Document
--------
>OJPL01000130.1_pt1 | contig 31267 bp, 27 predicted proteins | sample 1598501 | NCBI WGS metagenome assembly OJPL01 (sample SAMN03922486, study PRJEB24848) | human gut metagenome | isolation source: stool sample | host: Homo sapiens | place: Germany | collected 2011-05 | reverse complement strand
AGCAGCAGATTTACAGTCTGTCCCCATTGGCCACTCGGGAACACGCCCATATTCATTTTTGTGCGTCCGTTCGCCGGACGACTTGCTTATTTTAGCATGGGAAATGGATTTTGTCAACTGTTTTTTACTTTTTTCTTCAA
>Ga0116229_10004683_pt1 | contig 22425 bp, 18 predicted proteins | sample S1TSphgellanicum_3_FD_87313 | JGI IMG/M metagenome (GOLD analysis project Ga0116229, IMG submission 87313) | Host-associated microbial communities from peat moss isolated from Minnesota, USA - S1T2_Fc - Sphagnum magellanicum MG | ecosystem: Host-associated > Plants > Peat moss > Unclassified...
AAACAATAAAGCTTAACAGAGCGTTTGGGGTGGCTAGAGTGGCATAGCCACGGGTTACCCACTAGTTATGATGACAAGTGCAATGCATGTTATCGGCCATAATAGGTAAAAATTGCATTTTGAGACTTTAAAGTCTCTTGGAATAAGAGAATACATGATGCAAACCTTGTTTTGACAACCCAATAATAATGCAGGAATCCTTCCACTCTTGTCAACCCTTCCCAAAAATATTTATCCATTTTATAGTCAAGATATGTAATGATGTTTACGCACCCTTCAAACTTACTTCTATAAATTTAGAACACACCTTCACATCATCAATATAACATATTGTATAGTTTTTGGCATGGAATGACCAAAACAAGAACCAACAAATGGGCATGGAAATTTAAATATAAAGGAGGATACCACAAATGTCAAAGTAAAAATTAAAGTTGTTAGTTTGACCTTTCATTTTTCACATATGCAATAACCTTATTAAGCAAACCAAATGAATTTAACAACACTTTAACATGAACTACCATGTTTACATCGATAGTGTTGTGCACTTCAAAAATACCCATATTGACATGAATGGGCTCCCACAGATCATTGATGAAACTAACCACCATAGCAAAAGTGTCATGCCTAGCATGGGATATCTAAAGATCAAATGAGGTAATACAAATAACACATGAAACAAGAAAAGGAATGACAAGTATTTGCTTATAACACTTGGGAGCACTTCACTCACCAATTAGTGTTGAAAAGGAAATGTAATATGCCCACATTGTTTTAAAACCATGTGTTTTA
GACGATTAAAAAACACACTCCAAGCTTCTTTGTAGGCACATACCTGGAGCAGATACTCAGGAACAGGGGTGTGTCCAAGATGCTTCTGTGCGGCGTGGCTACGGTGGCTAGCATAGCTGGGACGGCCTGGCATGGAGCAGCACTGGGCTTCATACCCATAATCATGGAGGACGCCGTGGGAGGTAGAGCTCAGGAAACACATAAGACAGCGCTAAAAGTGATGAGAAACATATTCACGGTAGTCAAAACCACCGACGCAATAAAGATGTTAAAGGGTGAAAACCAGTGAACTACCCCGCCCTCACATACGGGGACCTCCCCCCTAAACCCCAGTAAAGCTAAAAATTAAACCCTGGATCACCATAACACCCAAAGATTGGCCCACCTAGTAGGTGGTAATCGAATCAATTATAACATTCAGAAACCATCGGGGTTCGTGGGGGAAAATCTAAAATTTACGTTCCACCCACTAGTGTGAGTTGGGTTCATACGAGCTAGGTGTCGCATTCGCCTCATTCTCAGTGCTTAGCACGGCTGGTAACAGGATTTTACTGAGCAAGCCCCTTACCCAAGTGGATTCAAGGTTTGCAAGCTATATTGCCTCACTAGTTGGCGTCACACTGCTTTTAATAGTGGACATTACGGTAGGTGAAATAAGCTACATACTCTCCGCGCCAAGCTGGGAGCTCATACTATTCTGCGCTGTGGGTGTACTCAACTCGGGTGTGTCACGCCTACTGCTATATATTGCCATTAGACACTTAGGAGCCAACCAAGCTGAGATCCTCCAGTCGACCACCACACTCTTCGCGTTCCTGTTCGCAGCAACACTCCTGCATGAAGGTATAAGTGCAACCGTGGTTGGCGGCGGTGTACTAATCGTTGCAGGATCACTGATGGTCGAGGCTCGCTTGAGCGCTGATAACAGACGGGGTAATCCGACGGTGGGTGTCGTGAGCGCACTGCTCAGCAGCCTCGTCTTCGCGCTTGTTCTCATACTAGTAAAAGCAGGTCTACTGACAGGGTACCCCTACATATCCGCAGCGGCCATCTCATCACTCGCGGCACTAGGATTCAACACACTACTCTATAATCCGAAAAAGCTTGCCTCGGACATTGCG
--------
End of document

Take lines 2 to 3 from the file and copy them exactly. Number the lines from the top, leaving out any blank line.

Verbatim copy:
AGCAGCAGATTTACAGTCTGTCCCCATTGGCCACTCGGGAACACGCCCATATTCATTTTTGTGCGTCCGTTCGCCGGACGACTTGCTTATTTTAGCATGGGAAATGGATTTTGTCAACTGTTTTTTACTTTTTTCTTCAA
>Ga0116229_10004683_pt1 | contig 22425 bp, 18 predicted proteins | sample S1TSphgellanicum_3_FD_87313 | JGI IMG/M metagenome (GOLD analysis project Ga0116229, IMG submission 87313) | Host-associated microbial communities from peat moss isolated from Minnesota, USA - S1T2_Fc - Sphagnum magellanicum MG | ecosystem: Host-associated > Plants > Peat moss > Unclassified...